The Grand is tantalizing to so many because it’s so accessible, as are many of the mountains in the 40-mile Teton Range. No are-we-there-yet-hikes through rising foothills. The Tetons explode from the valley floor into gorgeous, cranky spikes of granite. If you’re good enough, have plenty of daylight and are spot-on with weather, you can do the 18-mile round trip from Lupine Meadows in a day. Most mortals take two.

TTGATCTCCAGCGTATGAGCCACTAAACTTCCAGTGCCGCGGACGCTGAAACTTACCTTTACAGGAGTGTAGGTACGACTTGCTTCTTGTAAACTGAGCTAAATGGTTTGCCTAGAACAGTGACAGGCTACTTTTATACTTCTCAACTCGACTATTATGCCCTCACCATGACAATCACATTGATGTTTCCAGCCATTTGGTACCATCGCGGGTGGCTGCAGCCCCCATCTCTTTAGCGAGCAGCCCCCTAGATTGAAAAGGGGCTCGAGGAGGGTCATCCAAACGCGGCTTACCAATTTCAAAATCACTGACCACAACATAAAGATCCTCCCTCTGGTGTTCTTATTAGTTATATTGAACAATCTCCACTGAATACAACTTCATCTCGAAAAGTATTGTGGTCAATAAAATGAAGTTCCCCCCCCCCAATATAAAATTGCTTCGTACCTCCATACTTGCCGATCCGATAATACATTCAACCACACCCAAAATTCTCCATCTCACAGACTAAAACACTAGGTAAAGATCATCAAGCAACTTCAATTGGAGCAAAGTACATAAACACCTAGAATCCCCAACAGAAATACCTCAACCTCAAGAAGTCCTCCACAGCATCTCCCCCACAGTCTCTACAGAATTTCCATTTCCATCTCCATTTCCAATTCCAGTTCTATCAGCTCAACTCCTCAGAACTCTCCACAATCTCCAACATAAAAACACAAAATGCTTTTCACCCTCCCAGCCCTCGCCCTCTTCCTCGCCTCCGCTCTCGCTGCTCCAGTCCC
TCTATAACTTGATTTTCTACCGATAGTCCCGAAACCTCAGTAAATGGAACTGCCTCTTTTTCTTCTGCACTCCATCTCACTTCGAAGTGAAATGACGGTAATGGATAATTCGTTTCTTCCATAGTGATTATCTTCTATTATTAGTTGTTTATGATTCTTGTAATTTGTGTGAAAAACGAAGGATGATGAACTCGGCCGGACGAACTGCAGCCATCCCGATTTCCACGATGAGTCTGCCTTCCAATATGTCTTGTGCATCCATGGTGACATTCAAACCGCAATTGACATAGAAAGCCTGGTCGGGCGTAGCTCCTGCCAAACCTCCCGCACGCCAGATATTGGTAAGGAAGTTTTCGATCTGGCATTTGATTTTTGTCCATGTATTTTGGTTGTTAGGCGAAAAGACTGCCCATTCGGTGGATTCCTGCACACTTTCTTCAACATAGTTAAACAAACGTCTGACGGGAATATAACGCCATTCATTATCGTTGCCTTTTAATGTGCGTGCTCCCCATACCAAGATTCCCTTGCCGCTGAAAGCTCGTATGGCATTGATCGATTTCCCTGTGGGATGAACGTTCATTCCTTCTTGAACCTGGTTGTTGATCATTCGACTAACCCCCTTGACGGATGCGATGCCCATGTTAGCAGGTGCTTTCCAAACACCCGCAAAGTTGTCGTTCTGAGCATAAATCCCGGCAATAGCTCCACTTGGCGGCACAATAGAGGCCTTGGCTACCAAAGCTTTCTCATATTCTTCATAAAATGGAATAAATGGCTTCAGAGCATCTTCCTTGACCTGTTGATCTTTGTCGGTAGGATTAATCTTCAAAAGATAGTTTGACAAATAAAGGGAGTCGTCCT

Our expedition began yesterday morning in the parking lot at the Meadows, just south of Jenny Lake. We put in some dusty tramping the first three miles, rising over Taggart and Bradley Lakes. Then we turned northeast up into Garnet Canyon, following alongside Garnet Creek. Because Hy was the official photographer, we have no photos of the approach hike. Instead, I can describe to you the spectacular presence of the Middle Teton, with its striking black dike, a slash of diabase—igneous rock—that slices it from top to bottom. The chunky boulder fields that made me glad we brought along hiking poles to keep us erect. Our turkey-and-cheese lunchstop in the Meadows where it would’ve been nice to snooze in a patch of wildflowers alongside the creek. Or picking our way through the crazy, mixed-up lower and upper moraine fields to reach the orange climbing rope that anchors the way up a Class 4 pitch to our destination, the Lower Saddle. At 11,600 feet, that’s a gain of 5,000 feet in 7 miles.